The modern usage is dismissive, often suggesting an unimportant or trivial context, and this sense was beginning to be used in Shakespeare's time, as in Jaques' famous line "All the world's a stage, And all the men and women merely players" (As You Like It, II.vii.141). But there was an earlier sense, which died out in the 18th century, and this has a much stronger meaning of "utterly, entirely". To miss the strength of feeling can result in a seriously misleading interpretation. When Rosalind, in the same play (III.ii.383), describes love as "merely a madness", she is not playing it down: on the contrary. And when Hamlet compares the world to an unweeded garden, saying that "Things rank and gross in nature Possess it merely" (Hamlet, I.ii.137), he means that the weeds are everywhere. The nuance needs the actor to use a positive tone of voice.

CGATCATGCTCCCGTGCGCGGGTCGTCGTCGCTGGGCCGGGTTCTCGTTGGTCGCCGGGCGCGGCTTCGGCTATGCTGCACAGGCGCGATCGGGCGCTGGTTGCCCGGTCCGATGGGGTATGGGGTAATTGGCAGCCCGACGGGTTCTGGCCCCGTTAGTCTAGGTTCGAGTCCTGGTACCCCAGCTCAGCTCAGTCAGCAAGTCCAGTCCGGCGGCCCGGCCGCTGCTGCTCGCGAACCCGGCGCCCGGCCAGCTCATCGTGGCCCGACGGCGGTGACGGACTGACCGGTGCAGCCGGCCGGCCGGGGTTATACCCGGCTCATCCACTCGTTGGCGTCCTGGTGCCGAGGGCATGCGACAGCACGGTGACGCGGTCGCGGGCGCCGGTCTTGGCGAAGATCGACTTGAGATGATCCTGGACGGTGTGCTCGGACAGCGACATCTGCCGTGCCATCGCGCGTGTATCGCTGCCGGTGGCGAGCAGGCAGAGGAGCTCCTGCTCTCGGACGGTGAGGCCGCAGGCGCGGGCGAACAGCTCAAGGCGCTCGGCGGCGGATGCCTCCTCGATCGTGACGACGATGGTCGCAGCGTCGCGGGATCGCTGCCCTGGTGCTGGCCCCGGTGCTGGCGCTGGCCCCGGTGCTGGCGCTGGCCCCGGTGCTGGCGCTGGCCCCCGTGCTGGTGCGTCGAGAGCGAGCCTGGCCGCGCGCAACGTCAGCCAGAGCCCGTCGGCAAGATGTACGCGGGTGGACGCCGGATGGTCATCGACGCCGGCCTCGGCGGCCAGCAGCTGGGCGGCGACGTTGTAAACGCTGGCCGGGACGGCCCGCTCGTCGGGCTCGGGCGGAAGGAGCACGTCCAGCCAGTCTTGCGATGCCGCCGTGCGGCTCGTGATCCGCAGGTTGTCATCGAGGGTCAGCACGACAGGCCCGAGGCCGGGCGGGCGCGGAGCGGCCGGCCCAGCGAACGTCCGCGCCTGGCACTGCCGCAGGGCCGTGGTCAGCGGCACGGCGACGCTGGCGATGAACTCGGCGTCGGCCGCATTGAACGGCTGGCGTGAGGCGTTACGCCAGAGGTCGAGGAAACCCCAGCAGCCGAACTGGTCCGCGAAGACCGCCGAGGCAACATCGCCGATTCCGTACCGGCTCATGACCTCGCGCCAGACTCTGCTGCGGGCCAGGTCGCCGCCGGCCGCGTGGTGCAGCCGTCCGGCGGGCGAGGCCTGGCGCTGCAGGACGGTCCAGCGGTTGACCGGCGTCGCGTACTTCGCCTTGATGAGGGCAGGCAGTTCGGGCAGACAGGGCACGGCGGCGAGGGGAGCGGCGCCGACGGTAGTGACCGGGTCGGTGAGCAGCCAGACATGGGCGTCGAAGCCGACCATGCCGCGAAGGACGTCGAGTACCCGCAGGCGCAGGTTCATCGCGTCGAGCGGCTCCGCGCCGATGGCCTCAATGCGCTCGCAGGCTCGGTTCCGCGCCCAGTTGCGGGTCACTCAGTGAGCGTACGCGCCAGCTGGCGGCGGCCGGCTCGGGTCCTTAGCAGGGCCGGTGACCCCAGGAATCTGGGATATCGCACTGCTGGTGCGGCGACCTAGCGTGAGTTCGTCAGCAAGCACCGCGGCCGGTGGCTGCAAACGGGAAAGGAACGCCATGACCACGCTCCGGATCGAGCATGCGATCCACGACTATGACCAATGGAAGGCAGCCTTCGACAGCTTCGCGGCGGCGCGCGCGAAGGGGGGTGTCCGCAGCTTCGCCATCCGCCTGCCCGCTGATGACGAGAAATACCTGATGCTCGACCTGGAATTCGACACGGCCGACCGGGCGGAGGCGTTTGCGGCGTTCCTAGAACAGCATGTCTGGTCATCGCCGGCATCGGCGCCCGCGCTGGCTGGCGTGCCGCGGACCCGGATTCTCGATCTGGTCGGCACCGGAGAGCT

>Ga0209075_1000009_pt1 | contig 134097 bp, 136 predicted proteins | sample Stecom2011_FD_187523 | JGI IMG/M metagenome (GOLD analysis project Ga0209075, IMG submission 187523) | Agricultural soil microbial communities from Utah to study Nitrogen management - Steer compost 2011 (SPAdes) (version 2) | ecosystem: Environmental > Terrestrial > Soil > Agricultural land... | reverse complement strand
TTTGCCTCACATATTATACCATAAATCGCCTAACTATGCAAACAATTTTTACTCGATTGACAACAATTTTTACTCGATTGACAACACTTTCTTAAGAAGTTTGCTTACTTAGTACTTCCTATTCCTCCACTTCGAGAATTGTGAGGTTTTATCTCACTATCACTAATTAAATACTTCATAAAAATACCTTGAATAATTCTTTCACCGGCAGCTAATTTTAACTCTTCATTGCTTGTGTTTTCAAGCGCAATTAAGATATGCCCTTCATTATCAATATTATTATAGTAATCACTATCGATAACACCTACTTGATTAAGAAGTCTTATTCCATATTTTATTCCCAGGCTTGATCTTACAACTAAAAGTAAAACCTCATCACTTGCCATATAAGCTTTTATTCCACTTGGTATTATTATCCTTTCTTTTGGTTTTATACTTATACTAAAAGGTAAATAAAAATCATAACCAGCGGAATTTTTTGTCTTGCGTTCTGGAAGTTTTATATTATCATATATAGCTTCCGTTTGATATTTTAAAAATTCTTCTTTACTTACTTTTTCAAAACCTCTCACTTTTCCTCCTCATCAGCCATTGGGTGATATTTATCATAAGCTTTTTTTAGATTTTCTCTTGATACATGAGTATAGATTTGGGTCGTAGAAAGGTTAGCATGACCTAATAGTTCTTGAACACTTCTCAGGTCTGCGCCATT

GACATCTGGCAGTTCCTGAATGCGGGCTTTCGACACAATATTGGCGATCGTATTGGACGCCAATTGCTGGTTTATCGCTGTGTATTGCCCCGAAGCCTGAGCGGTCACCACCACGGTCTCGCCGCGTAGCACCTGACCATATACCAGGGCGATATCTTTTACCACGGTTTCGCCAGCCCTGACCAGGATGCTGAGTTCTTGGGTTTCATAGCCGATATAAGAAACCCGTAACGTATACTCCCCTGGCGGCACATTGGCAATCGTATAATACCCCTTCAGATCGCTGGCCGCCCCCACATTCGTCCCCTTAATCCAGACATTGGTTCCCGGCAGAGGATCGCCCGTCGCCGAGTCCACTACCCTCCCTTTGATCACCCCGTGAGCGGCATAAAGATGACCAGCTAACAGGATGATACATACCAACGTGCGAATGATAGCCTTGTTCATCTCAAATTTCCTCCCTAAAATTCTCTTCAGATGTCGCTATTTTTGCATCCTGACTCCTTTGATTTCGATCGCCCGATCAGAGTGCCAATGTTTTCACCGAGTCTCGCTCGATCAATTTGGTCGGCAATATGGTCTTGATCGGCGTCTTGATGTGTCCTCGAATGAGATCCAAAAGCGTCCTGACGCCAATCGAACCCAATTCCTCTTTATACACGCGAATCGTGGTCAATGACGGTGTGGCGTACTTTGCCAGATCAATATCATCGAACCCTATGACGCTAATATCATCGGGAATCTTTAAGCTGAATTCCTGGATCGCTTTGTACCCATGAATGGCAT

David Crystal is author, with Ben Crystal, of Shakespeare's Words, published by Penguin